City tackles drainage problems

Published 5:00 am Tuesday, July 27, 2004

Brookhaven officials have embarked on what they hope is thefirst step toward solving drainage and flooding problems around thecity.

Mayor Bob Massengill and Aldermen Dorsey Cameron, Terry Batesand Mrs. Jerry L. Wilson recently toured their respective wardswith engineer Gerald Woods of Engineering Associates to reviewproblem flooding areas and to develop a preliminary plan to addressthose concerns. Bates said he was hopeful that officials’ effortswould provide some relief.

“We’ve been talking about this for a long time, but we’ve got tostart somewhere,” Bates said.

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Massengill, who showed the engineer some trouble areas in WardFour during the recent tour, said a preliminary report is expectedwithin the next couple of weeks. He said he wanted to have Woodsreturn to look at areas in Wards Five and Six before the report isprepared.

Regarding the causes of the problems, Bates said some ditcheshad become grown up over time. He also mentioned heavy rains thecity has experienced in recent years and development that has sentwater runoff toward the ditches.

“The more we build, the more we cover the ground,” Bates said.”We want that, but we’re going to have to deal with theditches.”

Massengill said the cutting and cleaning of ditches with aninmate work program is providing some help. Some ditches will needmore extensive action, but the engineer’s assistance is needed tohelp determine what measures to take.

“Obviously, we’ve got to prioritize and begin working on theproblems,” Massengill said.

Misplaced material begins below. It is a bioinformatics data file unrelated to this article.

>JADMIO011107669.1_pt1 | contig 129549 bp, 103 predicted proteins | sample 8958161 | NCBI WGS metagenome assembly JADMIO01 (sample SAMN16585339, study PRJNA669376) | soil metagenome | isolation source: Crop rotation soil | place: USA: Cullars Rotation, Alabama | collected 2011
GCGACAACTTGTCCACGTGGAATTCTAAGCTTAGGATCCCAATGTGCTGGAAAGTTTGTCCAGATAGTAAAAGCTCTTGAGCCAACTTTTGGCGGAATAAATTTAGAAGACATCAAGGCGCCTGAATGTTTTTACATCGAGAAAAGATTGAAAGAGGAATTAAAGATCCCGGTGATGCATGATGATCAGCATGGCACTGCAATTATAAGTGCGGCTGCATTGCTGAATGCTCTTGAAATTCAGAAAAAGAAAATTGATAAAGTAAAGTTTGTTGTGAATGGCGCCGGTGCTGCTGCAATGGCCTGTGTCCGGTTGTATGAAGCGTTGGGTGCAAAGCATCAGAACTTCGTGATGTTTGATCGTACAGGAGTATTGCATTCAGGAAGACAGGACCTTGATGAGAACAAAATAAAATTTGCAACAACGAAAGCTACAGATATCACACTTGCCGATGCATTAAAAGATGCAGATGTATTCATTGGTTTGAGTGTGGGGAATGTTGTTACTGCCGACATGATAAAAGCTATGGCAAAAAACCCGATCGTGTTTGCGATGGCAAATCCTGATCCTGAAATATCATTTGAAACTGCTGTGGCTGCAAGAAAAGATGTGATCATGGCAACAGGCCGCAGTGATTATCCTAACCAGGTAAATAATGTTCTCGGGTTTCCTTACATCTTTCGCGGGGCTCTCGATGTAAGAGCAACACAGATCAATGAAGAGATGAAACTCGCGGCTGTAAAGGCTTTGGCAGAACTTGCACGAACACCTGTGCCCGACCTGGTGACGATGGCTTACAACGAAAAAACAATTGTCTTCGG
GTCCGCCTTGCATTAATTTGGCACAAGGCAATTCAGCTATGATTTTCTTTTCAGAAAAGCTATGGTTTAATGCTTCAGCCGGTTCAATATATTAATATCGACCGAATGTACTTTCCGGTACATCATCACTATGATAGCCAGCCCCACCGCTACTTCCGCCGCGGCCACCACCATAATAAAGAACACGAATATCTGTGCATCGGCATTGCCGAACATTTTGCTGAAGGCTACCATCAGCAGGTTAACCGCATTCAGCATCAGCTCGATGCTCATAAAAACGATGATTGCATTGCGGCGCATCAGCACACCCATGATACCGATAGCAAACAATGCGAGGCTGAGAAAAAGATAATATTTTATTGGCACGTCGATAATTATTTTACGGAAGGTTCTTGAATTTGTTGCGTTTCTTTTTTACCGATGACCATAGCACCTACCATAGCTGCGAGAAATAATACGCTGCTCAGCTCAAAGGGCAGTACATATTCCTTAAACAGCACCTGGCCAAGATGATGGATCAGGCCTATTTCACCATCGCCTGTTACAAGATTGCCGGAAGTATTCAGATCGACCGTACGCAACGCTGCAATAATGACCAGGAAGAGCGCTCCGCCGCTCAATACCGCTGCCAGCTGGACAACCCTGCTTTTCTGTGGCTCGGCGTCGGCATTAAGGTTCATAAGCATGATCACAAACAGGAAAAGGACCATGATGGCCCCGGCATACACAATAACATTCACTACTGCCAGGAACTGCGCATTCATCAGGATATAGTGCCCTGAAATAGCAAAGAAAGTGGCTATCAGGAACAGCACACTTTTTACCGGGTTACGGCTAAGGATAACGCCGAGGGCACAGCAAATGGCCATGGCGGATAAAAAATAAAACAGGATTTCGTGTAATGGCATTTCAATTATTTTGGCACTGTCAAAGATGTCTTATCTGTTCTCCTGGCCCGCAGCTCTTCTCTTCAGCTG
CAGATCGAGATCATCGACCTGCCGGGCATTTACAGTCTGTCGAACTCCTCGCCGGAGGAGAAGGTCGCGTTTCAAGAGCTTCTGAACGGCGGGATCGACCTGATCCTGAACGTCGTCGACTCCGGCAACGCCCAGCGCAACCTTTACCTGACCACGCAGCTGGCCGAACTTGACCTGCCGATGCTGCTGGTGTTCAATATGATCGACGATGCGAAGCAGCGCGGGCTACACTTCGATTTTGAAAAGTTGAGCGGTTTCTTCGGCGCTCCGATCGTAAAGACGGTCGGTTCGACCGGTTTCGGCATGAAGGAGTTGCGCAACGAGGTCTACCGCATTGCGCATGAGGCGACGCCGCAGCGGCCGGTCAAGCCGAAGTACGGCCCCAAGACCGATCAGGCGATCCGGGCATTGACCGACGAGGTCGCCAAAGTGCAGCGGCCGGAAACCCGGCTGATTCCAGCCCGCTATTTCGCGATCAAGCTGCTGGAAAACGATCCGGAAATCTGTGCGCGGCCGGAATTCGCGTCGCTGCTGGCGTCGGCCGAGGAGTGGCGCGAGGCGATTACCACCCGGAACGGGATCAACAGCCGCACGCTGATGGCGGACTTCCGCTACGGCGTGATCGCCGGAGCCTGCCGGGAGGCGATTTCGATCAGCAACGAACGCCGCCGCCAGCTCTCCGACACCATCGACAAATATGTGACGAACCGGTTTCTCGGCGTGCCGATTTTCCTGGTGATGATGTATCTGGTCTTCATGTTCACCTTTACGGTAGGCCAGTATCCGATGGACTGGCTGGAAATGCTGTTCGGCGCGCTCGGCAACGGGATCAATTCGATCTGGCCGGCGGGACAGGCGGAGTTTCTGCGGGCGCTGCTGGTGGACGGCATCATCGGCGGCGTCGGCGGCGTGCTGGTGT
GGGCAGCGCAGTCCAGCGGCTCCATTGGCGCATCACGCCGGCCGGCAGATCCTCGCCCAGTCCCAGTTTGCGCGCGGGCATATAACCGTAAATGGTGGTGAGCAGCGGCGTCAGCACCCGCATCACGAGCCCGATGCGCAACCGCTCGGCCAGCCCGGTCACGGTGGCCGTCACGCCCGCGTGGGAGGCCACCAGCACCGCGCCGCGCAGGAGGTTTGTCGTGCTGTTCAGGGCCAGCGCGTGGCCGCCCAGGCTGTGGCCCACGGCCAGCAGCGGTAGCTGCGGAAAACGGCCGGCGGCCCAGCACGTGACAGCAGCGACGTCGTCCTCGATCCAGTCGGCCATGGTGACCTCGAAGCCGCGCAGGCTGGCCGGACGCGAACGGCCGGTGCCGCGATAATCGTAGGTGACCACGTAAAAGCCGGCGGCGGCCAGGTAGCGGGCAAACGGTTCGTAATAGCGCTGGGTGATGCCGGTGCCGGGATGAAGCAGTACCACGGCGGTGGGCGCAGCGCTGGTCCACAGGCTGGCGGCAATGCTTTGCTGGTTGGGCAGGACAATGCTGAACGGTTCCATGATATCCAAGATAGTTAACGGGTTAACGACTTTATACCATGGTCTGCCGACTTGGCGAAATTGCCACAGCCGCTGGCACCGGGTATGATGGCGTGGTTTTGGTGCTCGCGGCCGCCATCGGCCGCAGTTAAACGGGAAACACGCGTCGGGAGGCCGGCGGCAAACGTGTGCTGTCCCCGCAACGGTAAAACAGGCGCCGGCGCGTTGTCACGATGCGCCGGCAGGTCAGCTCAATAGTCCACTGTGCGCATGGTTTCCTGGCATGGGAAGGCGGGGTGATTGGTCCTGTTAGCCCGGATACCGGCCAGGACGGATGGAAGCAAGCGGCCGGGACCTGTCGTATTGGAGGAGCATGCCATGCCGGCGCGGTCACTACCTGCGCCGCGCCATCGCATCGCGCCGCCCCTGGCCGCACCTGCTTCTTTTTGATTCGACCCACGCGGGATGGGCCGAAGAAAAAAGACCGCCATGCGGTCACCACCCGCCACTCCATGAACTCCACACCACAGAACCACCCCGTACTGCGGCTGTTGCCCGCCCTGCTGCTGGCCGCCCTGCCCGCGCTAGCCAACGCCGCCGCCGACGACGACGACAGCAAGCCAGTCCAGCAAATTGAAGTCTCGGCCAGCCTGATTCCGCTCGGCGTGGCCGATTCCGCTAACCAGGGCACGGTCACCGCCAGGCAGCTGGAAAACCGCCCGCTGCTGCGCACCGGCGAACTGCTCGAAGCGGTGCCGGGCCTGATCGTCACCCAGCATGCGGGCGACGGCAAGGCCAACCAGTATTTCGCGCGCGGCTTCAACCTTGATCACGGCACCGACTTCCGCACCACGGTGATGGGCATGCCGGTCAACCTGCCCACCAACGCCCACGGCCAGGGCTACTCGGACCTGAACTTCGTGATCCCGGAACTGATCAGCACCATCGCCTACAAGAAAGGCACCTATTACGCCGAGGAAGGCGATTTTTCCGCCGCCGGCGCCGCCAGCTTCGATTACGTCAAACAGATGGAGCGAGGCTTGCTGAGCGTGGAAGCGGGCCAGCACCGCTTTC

The mayor said funding would be a key factor in pursuing thedrainage correction plans.

“Money, or lack thereof, will determine what you can do,”Massengill said.

Bates said the city may seek grant assistance to do some of theditch work.

At this point, Massengill said he had no idea on the cost forcorrective measures. While he and Bates mentioned water retainingponds as one possibility, Massengill said it would be premature tocomment on what other corrective measures could be taken.

As far as flooding, Massengill alluded to East Minnesota Street,Center Street and St. George St. as areas of concern. The streetsrun parallel to each other and are impacted by the same large ditchthat goes through Ward Three.

“Those three areas are definitely problem areas,” Massengillsaid.

While his home has been spared because it rests on pillars, St.George St. resident Charlie Sanders has watched neighbors’ homesflood during heavy rains. He said police have had to come rescuesome of his neighbors, whose homes are in low-lying area near theditch.

Sanders said the ditch fills with water any time it rains one ortwo inches in less than an hour.

“When it rains real bad, it is a problem,” Sanders said.

In addition to the large ditch that intersects the street, thereis another ditch that runs along the north side of the road.

“All that water comes from the west and the north,” Sanderssaid. “This ditch here is completely covered with water.”

Pointing out trash on the south side of the street, Sanders saidit gets there after the ditch fills up and water flows over theroad.

“It’s got to go somewhere,” Sanders said about the waterflow.

Sanders said motorists and residents, including the Rev. andMrs. Jerry L. Wilson, who live farther east on the one-way street,have trouble getting to their homes when the road overflows.

“This is about as far as you’re going to be able to come,” saidSanders while standing in the yard of his home at 503 St. GeorgeSt.

In addition to Ward Three, Massengill mentioned an area just offBrignall Road. There is a problem with water from under therailroad track there, he said.

“There are other problem areas around town we’re working on,”Massengill said.

City officials cautioned that they wanted to avoid a “dominoeffect” when addressing drainage issues. Massengill cited anexample of fixing a problem in one place but worsening a problemelsewhere.

“You don’t want to solve one problem and create a biggerproblem,” Massengill said. “That’s a concern.”